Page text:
Role of mitochondrial morphology in controlling mitochondrial DNA inheritance during Drosophila germline development

University of Cambridge

Mitochondria are small organelles primarily involved in energy production and cellular metabolism. They contain their own small circular genome, the mitochondrial DNA (mtDNA). In contrast to the chromosomal genes that occur in two copies, one inherited from the mother and one from the father, the mtDNA is found in many copies within each cell (often many 1000s), and is only inherited from the mother.

Mitochondria continuously need to adapt their shape, constantly moving, dividing and fusing, to generate a specific network answering cellular energy needs. Recent evidence has established the deregulation of mitochondrial dynamics in response to metabolic dysfunction and diseases. We have previously identified novel genes and processes that regulate mitochondrial shape and dynamics in cultured cell lines.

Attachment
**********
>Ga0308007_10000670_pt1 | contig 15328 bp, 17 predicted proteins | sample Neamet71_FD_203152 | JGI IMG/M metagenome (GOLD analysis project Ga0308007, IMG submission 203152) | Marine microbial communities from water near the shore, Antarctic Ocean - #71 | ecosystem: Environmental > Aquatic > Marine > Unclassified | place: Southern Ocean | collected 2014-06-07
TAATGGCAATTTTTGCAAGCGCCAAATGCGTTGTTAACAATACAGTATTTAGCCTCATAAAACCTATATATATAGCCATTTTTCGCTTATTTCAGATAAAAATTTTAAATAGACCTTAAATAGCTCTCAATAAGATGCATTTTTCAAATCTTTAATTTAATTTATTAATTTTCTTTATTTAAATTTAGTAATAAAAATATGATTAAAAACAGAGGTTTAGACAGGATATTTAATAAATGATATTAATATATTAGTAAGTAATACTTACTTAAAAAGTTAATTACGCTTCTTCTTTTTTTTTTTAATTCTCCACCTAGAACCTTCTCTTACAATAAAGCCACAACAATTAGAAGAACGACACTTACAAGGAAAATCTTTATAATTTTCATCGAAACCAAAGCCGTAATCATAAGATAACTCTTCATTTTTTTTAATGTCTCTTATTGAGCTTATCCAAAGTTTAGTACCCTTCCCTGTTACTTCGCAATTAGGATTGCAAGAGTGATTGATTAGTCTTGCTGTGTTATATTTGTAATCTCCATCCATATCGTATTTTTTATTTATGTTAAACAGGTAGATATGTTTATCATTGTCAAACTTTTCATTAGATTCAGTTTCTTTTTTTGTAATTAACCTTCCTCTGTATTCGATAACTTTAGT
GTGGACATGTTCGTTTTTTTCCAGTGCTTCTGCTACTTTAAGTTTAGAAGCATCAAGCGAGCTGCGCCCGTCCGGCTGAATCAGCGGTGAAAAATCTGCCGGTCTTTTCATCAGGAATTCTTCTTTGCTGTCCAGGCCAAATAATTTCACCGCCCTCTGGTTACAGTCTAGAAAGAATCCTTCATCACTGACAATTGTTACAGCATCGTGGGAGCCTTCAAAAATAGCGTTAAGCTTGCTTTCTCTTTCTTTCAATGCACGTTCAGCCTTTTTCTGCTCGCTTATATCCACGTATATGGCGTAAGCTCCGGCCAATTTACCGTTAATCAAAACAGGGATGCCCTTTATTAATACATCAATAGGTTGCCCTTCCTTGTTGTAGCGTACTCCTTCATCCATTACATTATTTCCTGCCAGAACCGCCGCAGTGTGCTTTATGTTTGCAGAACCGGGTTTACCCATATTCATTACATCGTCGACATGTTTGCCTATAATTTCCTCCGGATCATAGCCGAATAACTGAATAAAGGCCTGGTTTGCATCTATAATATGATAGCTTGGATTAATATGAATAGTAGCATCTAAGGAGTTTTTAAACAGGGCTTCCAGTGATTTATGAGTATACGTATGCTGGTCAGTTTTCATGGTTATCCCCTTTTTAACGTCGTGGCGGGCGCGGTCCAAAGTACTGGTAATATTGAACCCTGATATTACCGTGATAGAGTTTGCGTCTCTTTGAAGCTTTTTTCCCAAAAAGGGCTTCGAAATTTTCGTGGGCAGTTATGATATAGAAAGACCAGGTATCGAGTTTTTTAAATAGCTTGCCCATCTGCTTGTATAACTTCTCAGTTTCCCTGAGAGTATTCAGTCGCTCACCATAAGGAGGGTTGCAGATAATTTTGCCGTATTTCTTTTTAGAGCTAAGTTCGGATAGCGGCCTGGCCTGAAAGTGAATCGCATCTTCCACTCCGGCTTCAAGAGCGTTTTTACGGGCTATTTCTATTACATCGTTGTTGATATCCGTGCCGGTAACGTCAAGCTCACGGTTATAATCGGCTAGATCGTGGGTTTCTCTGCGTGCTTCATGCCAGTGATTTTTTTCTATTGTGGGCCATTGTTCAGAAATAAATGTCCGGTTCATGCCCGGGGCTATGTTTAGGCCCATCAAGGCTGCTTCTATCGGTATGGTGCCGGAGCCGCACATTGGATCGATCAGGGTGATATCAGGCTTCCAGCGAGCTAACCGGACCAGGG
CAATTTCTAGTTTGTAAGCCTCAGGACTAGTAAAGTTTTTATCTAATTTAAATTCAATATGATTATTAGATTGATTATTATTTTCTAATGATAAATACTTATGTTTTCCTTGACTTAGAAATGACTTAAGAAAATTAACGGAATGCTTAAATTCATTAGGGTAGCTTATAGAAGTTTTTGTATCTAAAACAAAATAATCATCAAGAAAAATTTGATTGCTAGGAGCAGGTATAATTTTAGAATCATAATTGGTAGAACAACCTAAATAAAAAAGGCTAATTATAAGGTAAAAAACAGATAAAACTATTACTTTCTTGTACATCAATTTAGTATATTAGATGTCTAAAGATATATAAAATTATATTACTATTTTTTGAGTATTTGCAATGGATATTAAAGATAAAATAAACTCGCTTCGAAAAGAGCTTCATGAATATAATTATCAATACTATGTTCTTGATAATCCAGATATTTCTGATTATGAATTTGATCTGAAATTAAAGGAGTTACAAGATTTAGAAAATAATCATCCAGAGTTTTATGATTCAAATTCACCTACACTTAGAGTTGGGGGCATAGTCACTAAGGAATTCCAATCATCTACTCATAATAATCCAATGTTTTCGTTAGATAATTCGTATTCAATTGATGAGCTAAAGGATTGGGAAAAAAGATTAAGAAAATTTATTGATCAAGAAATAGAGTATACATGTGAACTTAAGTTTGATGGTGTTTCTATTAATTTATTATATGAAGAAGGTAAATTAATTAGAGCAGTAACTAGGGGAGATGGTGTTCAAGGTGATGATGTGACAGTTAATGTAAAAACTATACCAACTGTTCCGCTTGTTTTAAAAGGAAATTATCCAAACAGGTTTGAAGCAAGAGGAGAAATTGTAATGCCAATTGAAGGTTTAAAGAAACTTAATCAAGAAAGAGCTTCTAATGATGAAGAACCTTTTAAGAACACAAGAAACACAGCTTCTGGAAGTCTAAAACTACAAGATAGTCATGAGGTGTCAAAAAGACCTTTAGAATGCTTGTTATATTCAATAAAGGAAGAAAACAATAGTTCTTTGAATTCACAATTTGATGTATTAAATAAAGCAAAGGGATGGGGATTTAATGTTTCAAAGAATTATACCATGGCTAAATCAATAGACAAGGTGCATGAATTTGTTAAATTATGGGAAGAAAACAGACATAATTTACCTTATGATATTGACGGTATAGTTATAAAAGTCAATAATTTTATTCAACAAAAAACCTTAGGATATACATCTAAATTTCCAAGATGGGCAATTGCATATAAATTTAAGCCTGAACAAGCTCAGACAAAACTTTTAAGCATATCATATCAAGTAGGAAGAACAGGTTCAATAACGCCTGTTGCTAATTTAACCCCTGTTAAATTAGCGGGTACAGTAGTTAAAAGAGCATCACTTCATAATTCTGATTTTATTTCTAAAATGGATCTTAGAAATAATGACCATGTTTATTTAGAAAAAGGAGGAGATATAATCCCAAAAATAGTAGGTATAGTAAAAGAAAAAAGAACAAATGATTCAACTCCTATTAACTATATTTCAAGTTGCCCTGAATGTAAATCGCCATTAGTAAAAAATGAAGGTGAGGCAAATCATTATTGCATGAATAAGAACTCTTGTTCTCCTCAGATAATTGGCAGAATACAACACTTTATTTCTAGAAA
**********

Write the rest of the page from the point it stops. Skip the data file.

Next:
The broad aim of this collaborative project is to elucidate how mitochondrial shape and dynamics interacts with mtDNA maintenances during germ line development in a living organism, the fruit fly Drosophila. The project will focus on how mitochondrial morphology interacts with mtDNA elimination during sperm development, and with quality control of mtDNA mutations during stem cell and oocyte development.

To address these fundamental questions, the PhD candidate will use advanced Drosophila genetics, CRISPR/Cas9-mediated genome editing, microdissection, state-of-the-art microscopy analysis, including confocal, super-resolution and electron microscopy, as well as quantitative high-resolution live-cell imaging in order to elucidate how mitochondrial morphology controls developmental cell fate decisions and mtDNA dynamics. The candidate will be trained in quantification and statistical analysis of data, scientific reasoning, experimental design, reading papers, presentation and communication, and team-work.


General: Drosophila, mitochondria, heteroplasmy, germline

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